Locale Settings In Linux
Dealing with multiple languages
When we start dealing with multiple character sets and languages, we get into a confusing area that's poorly understood by most American computer users. Here's a quick crash course on how to deal with these issues on our Linux cluster.
Most software now understands UTF-8 by default, but you may need to tell Linux to send UTF-8 to your terminal for it to display foreign characters properly. Because some software still has problems with UTF-8 collations, this is currently not the system default. You can change to UTF-8 mode with the following command:
If your file is in UTF-8, and if the correct font is installed, you shouldn't have any trouble after doing this; it should work both in X and in a terminal. If you plan on doing a lot of UTF-8 work you may want to put the above command in your .bashrc, but note that this can cause problems for some applications; in particular, some of the scripts associated with SRILM give incorrect results in UTF-8 locales. The LANG environment variable is more thoroughly described in the section below on other character encodings.
If you're running a text terminal program, it's the fonts on your local machine
and your terminal program's understanding of the encoding that make the difference.
If you're running a forwarded X program, it will rely on the fonts on your local machine, unless you tell your machine's X server to connect to the server's font server so it can download additional fonts. How to do this depends on the system. Here are some instructions for MacOS X
Other character sets
This is where it gets tricky, since there's often no standard way for the system to know what encoding your file is in. You'll need to tell it which to use.
Emacs in X
Emacs 22 defaults to UTF-8 encoding (although it will speak to your terminal in Latin1, unless you set the LANG variable as noted above.) If you need a different encoding, you must select this before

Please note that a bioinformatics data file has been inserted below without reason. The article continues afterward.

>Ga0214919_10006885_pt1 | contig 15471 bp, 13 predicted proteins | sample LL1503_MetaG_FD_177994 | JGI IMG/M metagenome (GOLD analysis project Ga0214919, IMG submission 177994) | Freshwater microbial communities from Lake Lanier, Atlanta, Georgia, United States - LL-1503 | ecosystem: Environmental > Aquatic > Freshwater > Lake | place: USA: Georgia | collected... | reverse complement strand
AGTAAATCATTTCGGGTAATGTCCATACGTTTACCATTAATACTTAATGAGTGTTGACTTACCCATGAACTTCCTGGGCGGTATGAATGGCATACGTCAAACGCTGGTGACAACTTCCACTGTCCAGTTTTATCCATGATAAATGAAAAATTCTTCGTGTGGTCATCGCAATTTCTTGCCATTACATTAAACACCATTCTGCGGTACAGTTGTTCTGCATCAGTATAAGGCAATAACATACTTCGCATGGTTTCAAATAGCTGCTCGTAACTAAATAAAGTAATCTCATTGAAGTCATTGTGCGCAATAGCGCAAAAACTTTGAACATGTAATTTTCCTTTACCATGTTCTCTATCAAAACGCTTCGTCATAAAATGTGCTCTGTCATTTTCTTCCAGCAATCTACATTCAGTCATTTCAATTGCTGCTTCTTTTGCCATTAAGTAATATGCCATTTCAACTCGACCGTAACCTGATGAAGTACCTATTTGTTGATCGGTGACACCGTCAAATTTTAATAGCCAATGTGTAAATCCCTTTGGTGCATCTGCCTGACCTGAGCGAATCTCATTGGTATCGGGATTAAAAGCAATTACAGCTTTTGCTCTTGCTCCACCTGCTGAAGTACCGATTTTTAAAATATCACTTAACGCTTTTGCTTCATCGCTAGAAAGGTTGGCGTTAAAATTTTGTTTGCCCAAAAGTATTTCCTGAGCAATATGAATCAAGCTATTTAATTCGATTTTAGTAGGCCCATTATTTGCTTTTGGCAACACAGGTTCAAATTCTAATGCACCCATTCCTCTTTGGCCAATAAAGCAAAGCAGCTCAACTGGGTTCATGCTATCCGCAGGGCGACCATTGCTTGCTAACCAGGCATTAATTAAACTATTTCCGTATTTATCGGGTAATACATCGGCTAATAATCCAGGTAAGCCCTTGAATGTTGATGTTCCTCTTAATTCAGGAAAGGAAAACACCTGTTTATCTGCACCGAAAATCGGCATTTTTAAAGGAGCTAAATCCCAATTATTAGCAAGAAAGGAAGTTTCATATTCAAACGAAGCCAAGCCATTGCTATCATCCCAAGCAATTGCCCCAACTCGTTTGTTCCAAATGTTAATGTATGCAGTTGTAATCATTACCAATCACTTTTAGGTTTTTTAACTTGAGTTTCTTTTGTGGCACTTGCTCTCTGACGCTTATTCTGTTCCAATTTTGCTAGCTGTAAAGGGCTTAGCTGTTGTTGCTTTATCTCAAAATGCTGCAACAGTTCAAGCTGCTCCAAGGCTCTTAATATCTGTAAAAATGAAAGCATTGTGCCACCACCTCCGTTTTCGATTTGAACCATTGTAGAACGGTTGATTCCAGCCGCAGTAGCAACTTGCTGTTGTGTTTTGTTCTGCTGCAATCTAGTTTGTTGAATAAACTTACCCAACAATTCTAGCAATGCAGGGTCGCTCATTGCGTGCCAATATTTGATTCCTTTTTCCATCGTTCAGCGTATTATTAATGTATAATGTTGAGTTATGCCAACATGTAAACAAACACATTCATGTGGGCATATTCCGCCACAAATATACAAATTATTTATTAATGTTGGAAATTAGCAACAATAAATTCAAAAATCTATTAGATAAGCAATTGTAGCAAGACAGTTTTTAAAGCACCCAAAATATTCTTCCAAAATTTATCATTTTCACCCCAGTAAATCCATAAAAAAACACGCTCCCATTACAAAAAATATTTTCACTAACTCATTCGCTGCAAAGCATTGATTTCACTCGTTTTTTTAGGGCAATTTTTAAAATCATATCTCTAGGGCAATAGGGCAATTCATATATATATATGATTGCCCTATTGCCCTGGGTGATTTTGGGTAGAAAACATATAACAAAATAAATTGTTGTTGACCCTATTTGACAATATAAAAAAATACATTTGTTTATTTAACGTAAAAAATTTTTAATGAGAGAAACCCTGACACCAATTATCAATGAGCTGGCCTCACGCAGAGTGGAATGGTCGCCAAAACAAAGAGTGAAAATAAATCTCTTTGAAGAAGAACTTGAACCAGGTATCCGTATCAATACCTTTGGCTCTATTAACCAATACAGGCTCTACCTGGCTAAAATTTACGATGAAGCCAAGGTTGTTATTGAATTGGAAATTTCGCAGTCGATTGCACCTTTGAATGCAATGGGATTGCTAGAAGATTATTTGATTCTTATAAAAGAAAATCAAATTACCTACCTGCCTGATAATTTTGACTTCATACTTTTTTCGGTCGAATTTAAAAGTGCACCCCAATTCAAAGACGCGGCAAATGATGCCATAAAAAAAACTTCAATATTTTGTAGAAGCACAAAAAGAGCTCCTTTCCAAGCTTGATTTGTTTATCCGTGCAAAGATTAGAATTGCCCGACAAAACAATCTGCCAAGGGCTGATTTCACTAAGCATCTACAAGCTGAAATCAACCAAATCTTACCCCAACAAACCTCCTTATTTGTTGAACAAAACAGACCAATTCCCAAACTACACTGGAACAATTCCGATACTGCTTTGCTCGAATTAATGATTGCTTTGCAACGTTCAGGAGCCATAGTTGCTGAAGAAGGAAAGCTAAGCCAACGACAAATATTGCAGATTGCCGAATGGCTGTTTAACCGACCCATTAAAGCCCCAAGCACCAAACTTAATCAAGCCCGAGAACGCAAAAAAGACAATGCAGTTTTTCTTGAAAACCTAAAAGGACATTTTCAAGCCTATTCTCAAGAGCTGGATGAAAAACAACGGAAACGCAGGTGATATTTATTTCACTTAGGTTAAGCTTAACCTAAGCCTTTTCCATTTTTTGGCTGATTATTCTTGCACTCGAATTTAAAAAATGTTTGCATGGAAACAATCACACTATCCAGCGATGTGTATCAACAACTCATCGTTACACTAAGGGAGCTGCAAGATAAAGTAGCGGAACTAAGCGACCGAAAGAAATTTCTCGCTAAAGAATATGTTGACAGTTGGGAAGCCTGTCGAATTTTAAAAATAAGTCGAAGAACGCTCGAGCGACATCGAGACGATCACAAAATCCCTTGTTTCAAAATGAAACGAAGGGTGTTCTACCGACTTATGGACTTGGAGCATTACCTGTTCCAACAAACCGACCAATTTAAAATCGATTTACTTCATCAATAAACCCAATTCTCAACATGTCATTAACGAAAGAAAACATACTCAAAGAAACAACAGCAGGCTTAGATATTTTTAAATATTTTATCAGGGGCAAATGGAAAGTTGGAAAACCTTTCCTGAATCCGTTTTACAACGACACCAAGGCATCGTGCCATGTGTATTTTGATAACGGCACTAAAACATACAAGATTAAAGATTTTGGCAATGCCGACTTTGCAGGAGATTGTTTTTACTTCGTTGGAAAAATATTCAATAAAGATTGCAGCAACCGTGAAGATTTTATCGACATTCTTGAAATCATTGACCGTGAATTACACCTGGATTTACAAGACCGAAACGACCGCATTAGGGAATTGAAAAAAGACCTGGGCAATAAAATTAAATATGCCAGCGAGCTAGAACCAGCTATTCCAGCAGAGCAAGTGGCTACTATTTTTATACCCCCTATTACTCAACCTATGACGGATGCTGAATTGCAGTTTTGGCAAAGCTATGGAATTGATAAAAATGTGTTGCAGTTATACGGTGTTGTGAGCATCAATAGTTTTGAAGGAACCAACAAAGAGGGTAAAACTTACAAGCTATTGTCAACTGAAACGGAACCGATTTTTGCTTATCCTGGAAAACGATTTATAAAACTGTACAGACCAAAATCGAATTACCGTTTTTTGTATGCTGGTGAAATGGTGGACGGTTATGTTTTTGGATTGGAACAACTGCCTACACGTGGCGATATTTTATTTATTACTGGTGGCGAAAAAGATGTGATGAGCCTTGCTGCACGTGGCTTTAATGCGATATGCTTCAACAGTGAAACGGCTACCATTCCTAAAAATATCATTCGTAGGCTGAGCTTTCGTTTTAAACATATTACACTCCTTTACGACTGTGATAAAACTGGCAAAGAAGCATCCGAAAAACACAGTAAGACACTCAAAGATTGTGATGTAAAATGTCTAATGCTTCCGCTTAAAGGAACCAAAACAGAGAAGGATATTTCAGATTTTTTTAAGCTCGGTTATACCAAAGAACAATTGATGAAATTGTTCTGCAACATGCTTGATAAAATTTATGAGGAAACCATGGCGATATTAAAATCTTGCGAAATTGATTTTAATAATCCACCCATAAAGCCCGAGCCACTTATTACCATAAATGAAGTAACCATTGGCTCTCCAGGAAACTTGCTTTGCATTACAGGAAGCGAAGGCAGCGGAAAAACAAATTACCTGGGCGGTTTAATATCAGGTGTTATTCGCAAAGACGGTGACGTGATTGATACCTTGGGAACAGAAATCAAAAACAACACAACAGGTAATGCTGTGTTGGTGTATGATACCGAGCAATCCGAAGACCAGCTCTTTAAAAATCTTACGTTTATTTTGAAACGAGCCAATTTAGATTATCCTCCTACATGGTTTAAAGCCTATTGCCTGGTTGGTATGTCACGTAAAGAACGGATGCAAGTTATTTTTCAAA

you open the file. There are two ways to do this.
You can click the Options drop-down menu, then click Mule, Set Language Encoding and choose the correct encoding. Alternatively, you can press
C-x RET l
. (This is Emacs-speak for Ctrl-x, the RETURN (or ENTER) key, then the lowercase L key.) Then type the name of your character encoding. Tab-completion works, so you can type a partial name and then hit tab to get a list of matches. Once the character encoding is set, you can open your file with
or by using the File drop-down menu.
A good example to test this with is the file /corpora/LDC/LDC05T06/RAW/data/source/AFC20020701.0014.sgm. This file is in GB2312 Simplified Chinese. Emacs's name for this encoding is "Chinese-GB".
Emacs in text terminals
Four conditions must be met for this to work:
- Your system must have a font for the language in question
- Your terminal must expect the proper encoding
- Linux must be told what encoding your terminal is using
- Emacs must be told what encoding to use
The first two items are system-dependent. In MacOS X Terminal, for example, you can set the encoding by clicking the Terminal drop-down menu, choosing Preferences, clicking Settings at the top of the dialog box, and clicking the Advanced tab. The character set encoding drop-down box is near the bottom of the dialog. (In OS X 10.4 and earlier this is under Terminal, Preferences, Window Settings, Display.)
Linux determines what encoding your terminal supports based on the LANG environment variable. You can override it for a single command by setting it on the same command line, like so:
Or you can override it for an entire session by using the export command:
Once emacs is loaded, you can set the encoding with
C-x RET l
, as before.
Other text-based programs
The LANG variable also affects other commands. For example, if your terminal is configured for GB2312, you can do the following:
LANG=zh_CN.gb2312 more /corpora/LDC/LDC05T06/RAW/data/source/AFC20020701.0014.sgm
and get a correct display.
will list all the valid settings for LANG that the system knows about.